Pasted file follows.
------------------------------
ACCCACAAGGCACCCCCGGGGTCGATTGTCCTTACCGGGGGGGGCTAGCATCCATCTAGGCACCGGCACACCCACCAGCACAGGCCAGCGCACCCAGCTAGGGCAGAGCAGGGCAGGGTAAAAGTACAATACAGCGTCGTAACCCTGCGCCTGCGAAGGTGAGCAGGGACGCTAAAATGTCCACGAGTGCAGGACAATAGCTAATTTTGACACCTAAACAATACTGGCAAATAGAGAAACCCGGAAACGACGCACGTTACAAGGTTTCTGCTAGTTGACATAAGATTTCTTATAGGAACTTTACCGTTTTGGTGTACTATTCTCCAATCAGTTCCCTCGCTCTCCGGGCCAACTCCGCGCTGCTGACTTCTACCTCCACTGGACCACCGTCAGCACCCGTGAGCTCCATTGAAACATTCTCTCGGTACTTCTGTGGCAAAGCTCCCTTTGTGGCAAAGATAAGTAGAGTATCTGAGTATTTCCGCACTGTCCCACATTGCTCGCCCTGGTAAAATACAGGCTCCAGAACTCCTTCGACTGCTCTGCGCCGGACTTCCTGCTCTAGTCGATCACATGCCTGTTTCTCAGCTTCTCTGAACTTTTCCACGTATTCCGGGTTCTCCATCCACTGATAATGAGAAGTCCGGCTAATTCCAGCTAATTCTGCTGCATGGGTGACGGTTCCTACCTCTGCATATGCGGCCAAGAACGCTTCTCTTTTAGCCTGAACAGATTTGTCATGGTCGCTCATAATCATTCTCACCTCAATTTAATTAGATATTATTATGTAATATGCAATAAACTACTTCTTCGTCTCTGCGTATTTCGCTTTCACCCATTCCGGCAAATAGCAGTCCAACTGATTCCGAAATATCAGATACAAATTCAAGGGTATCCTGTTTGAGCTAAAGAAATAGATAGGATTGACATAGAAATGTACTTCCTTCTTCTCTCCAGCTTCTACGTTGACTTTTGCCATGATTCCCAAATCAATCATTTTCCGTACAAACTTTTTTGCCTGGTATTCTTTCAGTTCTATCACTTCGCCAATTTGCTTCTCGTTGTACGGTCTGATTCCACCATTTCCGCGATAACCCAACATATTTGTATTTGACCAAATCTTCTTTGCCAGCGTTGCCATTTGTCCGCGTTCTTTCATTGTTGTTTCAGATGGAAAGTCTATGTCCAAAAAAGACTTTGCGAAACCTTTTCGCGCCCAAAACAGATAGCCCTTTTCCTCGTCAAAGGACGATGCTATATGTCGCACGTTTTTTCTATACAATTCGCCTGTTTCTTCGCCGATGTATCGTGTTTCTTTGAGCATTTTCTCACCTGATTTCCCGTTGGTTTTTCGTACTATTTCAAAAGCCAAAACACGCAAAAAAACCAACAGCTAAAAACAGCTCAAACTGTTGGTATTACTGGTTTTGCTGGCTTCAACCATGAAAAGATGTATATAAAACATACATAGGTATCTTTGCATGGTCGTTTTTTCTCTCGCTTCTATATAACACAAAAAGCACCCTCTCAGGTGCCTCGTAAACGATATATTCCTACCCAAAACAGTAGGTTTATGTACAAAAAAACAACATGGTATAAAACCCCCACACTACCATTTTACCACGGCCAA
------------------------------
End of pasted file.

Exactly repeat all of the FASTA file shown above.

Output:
ACCCACAAGGCACCCCCGGGGTCGATTGTCCTTACCGGGGGGGGCTAGCATCCATCTAGGCACCGGCACACCCACCAGCACAGGCCAGCGCACCCAGCTAGGGCAGAGCAGGGCAGGGTAAAAGTACAATACAGCGTCGTAACCCTGCGCCTGCGAAGGTGAGCAGGGACGCTAAAATGTCCACGAGTGCAGGACAATAGCTAATTTTGACACCTAAACAATACTGGCAAATAGAGAAACCCGGAAACGACGCACGTTACAAGGTTTCTGCTAGTTGACATAAGATTTCTTATAGGAACTTTACCGTTTTGGTGTACTATTCTCCAATCAGTTCCCTCGCTCTCCGGGCCAACTCCGCGCTGCTGACTTCTACCTCCACTGGACCACCGTCAGCACCCGTGAGCTCCATTGAAACATTCTCTCGGTACTTCTGTGGCAAAGCTCCCTTTGTGGCAAAGATAAGTAGAGTATCTGAGTATTTCCGCACTGTCCCACATTGCTCGCCCTGGTAAAATACAGGCTCCAGAACTCCTTCGACTGCTCTGCGCCGGACTTCCTGCTCTAGTCGATCACATGCCTGTTTCTCAGCTTCTCTGAACTTTTCCACGTATTCCGGGTTCTCCATCCACTGATAATGAGAAGTCCGGCTAATTCCAGCTAATTCTGCTGCATGGGTGACGGTTCCTACCTCTGCATATGCGGCCAAGAACGCTTCTCTTTTAGCCTGAACAGATTTGTCATGGTCGCTCATAATCATTCTCACCTCAATTTAATTAGATATTATTATGTAATATGCAATAAACTACTTCTTCGTCTCTGCGTATTTCGCTTTCACCCATTCCGGCAAATAGCAGTCCAACTGATTCCGAAATATCAGATACAAATTCAAGGGTATCCTGTTTGAGCTAAAGAAATAGATAGGATTGACATAGAAATGTACTTCCTTCTTCTCTCCAGCTTCTACGTTGACTTTTGCCATGATTCCCAAATCAATCATTTTCCGTACAAACTTTTTTGCCTGGTATTCTTTCAGTTCTATCACTTCGCCAATTTGCTTCTCGTTGTACGGTCTGATTCCACCATTTCCGCGATAACCCAACATATTTGTATTTGACCAAATCTTCTTTGCCAGCGTTGCCATTTGTCCGCGTTCTTTCATTGTTGTTTCAGATGGAAAGTCTATGTCCAAAAAAGACTTTGCGAAACCTTTTCGCGCCCAAAACAGATAGCCCTTTTCCTCGTCAAAGGACGATGCTATATGTCGCACGTTTTTTCTATACAATTCGCCTGTTTCTTCGCCGATGTATCGTGTTTCTTTGAGCATTTTCTCACCTGATTTCCCGTTGGTTTTTCGTACTATTTCAAAAGCCAAAACACGCAAAAAAACCAACAGCTAAAAACAGCTCAAACTGTTGGTATTACTGGTTTTGCTGGCTTCAACCATGAAAAGATGTATATAAAACATACATAGGTATCTTTGCATGGTCGTTTTTTCTCTCGCTTCTATATAACACAAAAAGCACCCTCTCAGGTGCCTCGTAAACGATATATTCCTACCCAAAACAGTAGGTTTATGTACAAAAAAACAACATGGTATAAAACCCCCACACTACCATTTTACCACGGCCAA